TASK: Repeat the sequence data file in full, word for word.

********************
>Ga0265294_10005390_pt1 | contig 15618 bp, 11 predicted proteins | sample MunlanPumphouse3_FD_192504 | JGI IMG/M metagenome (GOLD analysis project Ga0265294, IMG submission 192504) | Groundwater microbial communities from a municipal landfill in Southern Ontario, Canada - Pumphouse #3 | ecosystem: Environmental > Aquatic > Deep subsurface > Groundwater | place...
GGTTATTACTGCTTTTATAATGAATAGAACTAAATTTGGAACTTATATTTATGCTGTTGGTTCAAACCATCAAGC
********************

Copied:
>Ga0265294_10005390_pt1 | contig 15618 bp, 11 predicted proteins | sample MunlanPumphouse3_FD_192504 | JGI IMG/M metagenome (GOLD analysis project Ga0265294, IMG submission 192504) | Groundwater microbial communities from a municipal landfill in Southern Ontario, Canada - Pumphouse #3 | ecosystem: Environmental > Aquatic > Deep subsurface > Groundwater | place...
GGTTATTACTGCTTTTATAATGAATAGAACTAAATTTGGAACTTATATTTATGCTGTTGGTTCAAACCATCAAGC